On the advice of the very chatty Turkish cab driver who took us from the airport to our East Berlin garden house, we went to Hasir, one of the best and most popular Turkish restaurants in Berlin. Located in Kreuzberg, one of the older working-class suburbs, this gave us a chance to check out the student/artist/Turkish neighborhoods. The restaurant was great, excellently prepared Mediterranean food (fantastic red lentil soup!)–we recommend it highly! The neighborhood was to be expected, I guess, but disappointingly lacking in evidence of creatively artistic shabbiness. Just dirty and every building covered in bad graffiti. I kept getting little memory flashes of attic apartments in the 1970s, smoking Revals, drinking really bad wine, and having sex in narrow beds under covers in very cold rooms. Ah, student life!
Serendipitously, the restaurant was right around the corner from the Museum der Dinge–the Museum of Things–which is an exhibition space associated with the Werkbund-Archiv, the archives of the Deutscher Werkbund, the early 20th-century organization promoting good product design and architecture, that is considered the forerunner of the Bauhaus. When I had my Fulbright in 1973-74, I worked in the Archiv when it was still in Darmstadt (my research topic was “the artist’s ambivalent relationship to the machine”, so it made sense that the Fulbright Committee sent me there, even though they thought the Bauhaus-Archiv was also still there, not realizing it had just moved to Berlin). At that time, it was housed in the beautiful Ernst-Ludwig-Haus by Joseph Olbrich on the Mathildenhöhe–part of the Jugendstil artists’ colony supported by Ernst Ludwig, Grand Duke of Hessen. I even got to live in the Haus when I came back a few years later to produce the index of the Werkbundś magazine Werk + Zeit. So I was curious to see what the Archiv’s Berlin digs were like.
Of course, being Sunday, the Archive itself was closed, but the Museum der Dinge was open. The young folks running the place had no idea that the Archive had been in Darmstadt, and they had never heard of the magazine that I indexed. Sigh. Talk about feeling historically old! Never mind: on to this very odd museum.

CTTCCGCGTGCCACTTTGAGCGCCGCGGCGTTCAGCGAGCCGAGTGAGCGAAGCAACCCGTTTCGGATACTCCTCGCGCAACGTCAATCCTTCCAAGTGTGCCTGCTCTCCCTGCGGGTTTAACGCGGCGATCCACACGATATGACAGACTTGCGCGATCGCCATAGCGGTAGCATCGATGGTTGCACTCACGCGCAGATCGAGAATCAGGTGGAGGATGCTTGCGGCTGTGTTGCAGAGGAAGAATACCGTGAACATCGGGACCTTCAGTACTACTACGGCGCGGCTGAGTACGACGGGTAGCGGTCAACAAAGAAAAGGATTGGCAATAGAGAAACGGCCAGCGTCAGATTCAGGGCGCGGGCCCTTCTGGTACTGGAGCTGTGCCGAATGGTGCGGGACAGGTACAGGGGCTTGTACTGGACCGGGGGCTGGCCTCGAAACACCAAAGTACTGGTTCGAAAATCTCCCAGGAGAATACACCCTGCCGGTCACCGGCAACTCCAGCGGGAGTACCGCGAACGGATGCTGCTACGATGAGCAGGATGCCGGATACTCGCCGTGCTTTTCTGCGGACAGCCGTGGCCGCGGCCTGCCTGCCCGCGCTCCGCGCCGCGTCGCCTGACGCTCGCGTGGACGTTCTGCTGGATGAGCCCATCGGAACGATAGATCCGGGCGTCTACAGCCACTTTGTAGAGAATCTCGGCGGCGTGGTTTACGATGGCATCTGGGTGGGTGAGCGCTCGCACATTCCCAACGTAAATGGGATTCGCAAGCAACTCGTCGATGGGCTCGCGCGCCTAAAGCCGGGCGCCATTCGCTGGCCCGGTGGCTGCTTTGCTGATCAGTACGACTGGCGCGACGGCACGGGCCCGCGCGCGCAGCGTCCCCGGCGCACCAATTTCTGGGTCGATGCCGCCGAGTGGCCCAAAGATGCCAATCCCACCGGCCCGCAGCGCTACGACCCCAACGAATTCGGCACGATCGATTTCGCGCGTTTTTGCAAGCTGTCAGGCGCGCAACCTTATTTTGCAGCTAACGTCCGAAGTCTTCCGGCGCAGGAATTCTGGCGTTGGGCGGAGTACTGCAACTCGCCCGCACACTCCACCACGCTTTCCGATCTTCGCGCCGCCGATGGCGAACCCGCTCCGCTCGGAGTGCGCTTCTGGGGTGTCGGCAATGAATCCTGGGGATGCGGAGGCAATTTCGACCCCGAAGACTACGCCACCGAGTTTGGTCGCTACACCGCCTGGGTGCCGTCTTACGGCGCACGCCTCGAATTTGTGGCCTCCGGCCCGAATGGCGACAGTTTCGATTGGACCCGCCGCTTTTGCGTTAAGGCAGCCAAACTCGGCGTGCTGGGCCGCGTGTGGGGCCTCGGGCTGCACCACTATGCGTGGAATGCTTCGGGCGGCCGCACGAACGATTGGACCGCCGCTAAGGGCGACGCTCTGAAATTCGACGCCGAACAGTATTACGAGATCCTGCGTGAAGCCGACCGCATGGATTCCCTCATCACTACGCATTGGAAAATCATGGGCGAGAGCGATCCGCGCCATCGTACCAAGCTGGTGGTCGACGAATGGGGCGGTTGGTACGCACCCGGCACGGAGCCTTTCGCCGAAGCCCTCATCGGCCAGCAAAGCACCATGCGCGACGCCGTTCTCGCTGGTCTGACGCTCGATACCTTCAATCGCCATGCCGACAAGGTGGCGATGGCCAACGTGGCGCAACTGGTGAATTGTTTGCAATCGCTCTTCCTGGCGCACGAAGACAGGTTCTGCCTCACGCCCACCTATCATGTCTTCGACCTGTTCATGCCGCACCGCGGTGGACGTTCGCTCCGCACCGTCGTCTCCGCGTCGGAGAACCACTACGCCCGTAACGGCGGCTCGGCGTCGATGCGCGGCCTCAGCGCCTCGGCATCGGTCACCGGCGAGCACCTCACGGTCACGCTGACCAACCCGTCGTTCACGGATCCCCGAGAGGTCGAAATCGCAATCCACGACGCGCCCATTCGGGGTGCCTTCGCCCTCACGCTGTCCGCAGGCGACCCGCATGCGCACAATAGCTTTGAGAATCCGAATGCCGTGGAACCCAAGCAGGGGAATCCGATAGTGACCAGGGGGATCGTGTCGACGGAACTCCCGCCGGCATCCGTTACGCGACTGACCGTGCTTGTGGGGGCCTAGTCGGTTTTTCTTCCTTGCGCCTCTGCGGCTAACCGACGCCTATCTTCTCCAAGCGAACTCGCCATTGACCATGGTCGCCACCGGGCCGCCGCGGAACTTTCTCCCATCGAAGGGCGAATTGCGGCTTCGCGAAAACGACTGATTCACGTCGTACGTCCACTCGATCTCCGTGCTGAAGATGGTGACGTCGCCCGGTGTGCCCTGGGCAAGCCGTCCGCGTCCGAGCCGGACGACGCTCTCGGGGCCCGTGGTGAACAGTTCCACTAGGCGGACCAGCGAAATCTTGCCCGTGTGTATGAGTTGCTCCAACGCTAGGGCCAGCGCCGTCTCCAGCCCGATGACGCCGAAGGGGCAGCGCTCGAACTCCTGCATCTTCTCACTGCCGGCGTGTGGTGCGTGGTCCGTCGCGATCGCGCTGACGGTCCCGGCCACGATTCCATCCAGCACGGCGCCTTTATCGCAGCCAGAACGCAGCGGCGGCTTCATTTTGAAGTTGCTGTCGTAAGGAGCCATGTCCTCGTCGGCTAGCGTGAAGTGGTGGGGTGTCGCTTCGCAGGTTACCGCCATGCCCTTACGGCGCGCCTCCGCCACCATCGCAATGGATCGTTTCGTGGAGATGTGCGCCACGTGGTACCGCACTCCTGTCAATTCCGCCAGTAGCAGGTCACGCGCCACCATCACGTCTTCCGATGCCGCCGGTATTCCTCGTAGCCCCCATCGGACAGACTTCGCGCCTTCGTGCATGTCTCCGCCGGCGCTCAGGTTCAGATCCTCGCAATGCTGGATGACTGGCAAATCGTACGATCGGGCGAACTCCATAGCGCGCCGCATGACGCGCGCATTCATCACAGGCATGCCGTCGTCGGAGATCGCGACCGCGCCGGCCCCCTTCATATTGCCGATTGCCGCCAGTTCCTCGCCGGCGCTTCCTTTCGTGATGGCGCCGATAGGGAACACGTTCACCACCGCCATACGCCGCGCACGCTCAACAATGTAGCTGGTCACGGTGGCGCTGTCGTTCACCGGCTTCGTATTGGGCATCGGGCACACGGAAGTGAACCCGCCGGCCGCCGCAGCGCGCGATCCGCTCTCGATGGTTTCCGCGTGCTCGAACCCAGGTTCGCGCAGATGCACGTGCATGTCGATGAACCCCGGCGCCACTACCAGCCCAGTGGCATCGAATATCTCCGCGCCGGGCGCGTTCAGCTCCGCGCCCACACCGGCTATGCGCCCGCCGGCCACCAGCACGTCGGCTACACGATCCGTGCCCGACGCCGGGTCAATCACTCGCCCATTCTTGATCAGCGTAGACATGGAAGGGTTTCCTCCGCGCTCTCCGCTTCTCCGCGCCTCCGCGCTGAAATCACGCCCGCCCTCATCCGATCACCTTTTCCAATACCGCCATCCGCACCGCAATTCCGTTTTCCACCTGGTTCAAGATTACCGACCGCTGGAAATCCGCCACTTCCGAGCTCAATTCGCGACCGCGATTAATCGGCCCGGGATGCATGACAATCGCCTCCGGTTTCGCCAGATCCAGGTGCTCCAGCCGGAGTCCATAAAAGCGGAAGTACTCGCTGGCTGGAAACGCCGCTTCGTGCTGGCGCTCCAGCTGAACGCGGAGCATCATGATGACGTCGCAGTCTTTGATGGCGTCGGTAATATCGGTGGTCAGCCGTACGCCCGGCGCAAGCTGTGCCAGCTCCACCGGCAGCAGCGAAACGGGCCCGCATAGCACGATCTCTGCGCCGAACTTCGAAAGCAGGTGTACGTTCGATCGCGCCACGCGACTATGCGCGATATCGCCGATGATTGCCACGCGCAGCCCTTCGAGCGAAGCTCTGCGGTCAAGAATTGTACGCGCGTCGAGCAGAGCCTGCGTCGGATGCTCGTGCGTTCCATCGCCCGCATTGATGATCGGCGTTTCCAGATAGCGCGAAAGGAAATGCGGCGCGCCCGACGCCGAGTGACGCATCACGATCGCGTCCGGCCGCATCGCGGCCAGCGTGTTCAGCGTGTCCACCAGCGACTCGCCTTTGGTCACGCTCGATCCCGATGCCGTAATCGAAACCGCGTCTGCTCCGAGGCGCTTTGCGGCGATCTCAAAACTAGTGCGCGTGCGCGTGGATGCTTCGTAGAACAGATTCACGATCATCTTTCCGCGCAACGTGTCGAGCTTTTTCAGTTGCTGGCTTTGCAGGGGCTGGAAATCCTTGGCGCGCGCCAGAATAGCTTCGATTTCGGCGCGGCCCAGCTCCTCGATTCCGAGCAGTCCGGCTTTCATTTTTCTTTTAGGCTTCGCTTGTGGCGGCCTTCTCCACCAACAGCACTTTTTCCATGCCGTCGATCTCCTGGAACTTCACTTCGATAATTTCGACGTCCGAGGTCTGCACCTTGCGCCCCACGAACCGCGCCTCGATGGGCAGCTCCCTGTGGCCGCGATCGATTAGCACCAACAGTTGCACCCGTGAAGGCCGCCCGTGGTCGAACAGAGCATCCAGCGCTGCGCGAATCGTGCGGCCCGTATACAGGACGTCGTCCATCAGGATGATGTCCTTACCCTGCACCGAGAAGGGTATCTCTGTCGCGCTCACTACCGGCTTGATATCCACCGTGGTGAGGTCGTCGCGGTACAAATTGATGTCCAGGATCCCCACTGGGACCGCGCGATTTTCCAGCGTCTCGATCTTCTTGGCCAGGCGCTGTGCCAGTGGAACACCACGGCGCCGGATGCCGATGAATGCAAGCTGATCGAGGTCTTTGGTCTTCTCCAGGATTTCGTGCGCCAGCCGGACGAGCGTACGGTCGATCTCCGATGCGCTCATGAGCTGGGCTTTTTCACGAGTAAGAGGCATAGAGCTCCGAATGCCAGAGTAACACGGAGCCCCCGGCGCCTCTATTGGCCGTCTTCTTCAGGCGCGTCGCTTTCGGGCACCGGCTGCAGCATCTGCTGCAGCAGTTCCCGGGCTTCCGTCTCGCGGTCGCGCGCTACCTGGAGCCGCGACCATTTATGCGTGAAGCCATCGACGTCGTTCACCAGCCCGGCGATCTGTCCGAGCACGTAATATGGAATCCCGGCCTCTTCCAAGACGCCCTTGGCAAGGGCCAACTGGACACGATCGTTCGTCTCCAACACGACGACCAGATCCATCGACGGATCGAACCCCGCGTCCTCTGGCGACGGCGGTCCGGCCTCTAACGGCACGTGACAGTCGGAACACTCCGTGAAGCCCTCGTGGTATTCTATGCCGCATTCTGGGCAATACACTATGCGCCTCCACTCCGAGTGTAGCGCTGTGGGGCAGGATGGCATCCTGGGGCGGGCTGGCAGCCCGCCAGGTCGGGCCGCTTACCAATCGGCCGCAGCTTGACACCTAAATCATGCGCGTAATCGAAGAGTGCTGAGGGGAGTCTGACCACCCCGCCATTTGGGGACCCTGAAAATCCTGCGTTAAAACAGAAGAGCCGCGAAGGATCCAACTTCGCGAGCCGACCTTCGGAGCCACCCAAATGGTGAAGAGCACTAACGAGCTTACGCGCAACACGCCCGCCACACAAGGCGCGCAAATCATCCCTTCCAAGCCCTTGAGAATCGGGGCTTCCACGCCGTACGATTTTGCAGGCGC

The purpose of the Werkbund was to establish guidelines for “good” design, a very fraught idea in even the most “high culture” of times, and nearly impossible to sustain as a concept in today’s post-modern world. “Who is to tell US what good design is?” is the operating attitude now. The Museum, then, has tried to decide on a way to present the overwhelming number of industrial objects and designs that they have acquired over the years. The curators have put an enormous quantity of everyday objects into cabinets labelled “Objekt Depot”, with minimal organization except by nostalgic types of things–such as glass insulators or toy animals. In the middle cabinets the objects are meant to tell a historical story about Werkbund design and the development of 20th century graphics and industrial design–but avoiding all sense of what should be considered “good.” Those vitrines focusing on particular periods in German modern history–such as objects from the DDR or, our favorite, handmade objects from WWII made out of necessity, were the most poignant and comprehensible. (The wooden green cow says “I am MUH MUH, the green Hope-Cow, let’s hope that in your life there will be butter again!”)
The best part, as far as George was concerned, was the inclusion in the Museum of a genuine ”Frankfurter Küche”, the Frankfurter Kitchen, designed by Margerete Schütte-Lihotzky in 1928 for low-cost housing projects in Frankfurt. It became the model for a clean, efficient use of space for projects.This one had been in one of these apartments from 1928 until 1993, when it was brought to the Museum. George could actually look at the joinery, and admire the little drawers for rice and flour.
After this visit, we walked down one of the main Kreuzberg streets to come to what was recommended as the best coffee house in Kreuzberg, Five Elephants. It must have been very good, since it was so packed with students and a line out the door that we decided to move on. Ah, student life!